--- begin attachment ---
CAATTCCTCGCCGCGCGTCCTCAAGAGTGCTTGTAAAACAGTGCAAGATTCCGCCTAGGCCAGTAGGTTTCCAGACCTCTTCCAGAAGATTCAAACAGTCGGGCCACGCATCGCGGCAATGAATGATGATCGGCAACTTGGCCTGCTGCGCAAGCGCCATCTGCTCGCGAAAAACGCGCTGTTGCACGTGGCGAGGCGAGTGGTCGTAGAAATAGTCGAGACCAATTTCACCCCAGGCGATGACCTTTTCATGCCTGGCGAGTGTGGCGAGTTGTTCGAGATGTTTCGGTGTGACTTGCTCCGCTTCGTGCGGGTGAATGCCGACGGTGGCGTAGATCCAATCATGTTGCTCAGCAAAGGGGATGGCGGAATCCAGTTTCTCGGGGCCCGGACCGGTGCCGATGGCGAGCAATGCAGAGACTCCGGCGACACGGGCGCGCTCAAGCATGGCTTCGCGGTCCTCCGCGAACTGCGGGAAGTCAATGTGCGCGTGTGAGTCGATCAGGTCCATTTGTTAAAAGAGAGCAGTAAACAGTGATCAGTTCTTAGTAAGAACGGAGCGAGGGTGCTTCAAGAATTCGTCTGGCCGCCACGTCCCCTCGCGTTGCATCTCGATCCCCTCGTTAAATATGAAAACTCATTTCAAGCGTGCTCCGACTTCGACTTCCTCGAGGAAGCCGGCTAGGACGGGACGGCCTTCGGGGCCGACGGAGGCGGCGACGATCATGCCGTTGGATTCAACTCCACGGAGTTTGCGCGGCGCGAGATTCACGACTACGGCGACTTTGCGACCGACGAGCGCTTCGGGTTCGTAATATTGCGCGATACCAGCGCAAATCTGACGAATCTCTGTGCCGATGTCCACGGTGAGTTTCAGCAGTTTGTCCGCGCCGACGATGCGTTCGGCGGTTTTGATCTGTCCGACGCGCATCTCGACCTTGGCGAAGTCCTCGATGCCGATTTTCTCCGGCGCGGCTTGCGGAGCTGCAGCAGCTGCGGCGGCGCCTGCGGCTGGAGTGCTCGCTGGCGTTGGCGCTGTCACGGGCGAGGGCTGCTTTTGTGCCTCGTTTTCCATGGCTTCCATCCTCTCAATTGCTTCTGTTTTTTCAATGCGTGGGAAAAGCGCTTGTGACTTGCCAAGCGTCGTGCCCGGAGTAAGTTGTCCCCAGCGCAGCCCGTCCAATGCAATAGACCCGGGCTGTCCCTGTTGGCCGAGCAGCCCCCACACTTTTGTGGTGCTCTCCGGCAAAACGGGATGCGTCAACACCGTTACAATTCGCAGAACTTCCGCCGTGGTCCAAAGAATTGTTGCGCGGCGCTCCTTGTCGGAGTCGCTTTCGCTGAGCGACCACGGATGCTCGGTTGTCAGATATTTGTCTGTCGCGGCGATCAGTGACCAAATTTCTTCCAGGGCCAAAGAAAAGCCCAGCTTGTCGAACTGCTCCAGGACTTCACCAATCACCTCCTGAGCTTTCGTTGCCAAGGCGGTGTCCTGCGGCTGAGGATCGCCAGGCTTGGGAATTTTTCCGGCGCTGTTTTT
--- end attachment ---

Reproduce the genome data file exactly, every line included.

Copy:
CAATTCCTCGCCGCGCGTCCTCAAGAGTGCTTGTAAAACAGTGCAAGATTCCGCCTAGGCCAGTAGGTTTCCAGACCTCTTCCAGAAGATTCAAACAGTCGGGCCACGCATCGCGGCAATGAATGATGATCGGCAACTTGGCCTGCTGCGCAAGCGCCATCTGCTCGCGAAAAACGCGCTGTTGCACGTGGCGAGGCGAGTGGTCGTAGAAATAGTCGAGACCAATTTCACCCCAGGCGATGACCTTTTCATGCCTGGCGAGTGTGGCGAGTTGTTCGAGATGTTTCGGTGTGACTTGCTCCGCTTCGTGCGGGTGAATGCCGACGGTGGCGTAGATCCAATCATGTTGCTCAGCAAAGGGGATGGCGGAATCCAGTTTCTCGGGGCCCGGACCGGTGCCGATGGCGAGCAATGCAGAGACTCCGGCGACACGGGCGCGCTCAAGCATGGCTTCGCGGTCCTCCGCGAACTGCGGGAAGTCAATGTGCGCGTGTGAGTCGATCAGGTCCATTTGTTAAAAGAGAGCAGTAAACAGTGATCAGTTCTTAGTAAGAACGGAGCGAGGGTGCTTCAAGAATTCGTCTGGCCGCCACGTCCCCTCGCGTTGCATCTCGATCCCCTCGTTAAATATGAAAACTCATTTCAAGCGTGCTCCGACTTCGACTTCCTCGAGGAAGCCGGCTAGGACGGGACGGCCTTCGGGGCCGACGGAGGCGGCGACGATCATGCCGTTGGATTCAACTCCACGGAGTTTGCGCGGCGCGAGATTCACGACTACGGCGACTTTGCGACCGACGAGCGCTTCGGGTTCGTAATATTGCGCGATACCAGCGCAAATCTGACGAATCTCTGTGCCGATGTCCACGGTGAGTTTCAGCAGTTTGTCCGCGCCGACGATGCGTTCGGCGGTTTTGATCTGTCCGACGCGCATCTCGACCTTGGCGAAGTCCTCGATGCCGATTTTCTCCGGCGCGGCTTGCGGAGCTGCAGCAGCTGCGGCGGCGCCTGCGGCTGGAGTGCTCGCTGGCGTTGGCGCTGTCACGGGCGAGGGCTGCTTTTGTGCCTCGTTTTCCATGGCTTCCATCCTCTCAATTGCTTCTGTTTTTTCAATGCGTGGGAAAAGCGCTTGTGACTTGCCAAGCGTCGTGCCCGGAGTAAGTTGTCCCCAGCGCAGCCCGTCCAATGCAATAGACCCGGGCTGTCCCTGTTGGCCGAGCAGCCCCCACACTTTTGTGGTGCTCTCCGGCAAAACGGGATGCGTCAACACCGTTACAATTCGCAGAACTTCCGCCGTGGTCCAAAGAATTGTTGCGCGGCGCTCCTTGTCGGAGTCGCTTTCGCTGAGCGACCACGGATGCTCGGTTGTCAGATATTTGTCTGTCGCGGCGATCAGTGACCAAATTTCTTCCAGGGCCAAAGAAAAGCCCAGCTTGTCGAACTGCTCCAGGACTTCACCAATCACCTCCTGAGCTTTCGTTGCCAAGGCGGTGTCCTGCGGCTGAGGATCGCCAGGCTTGGGAATTTTTCCGGCGCTGTTTTT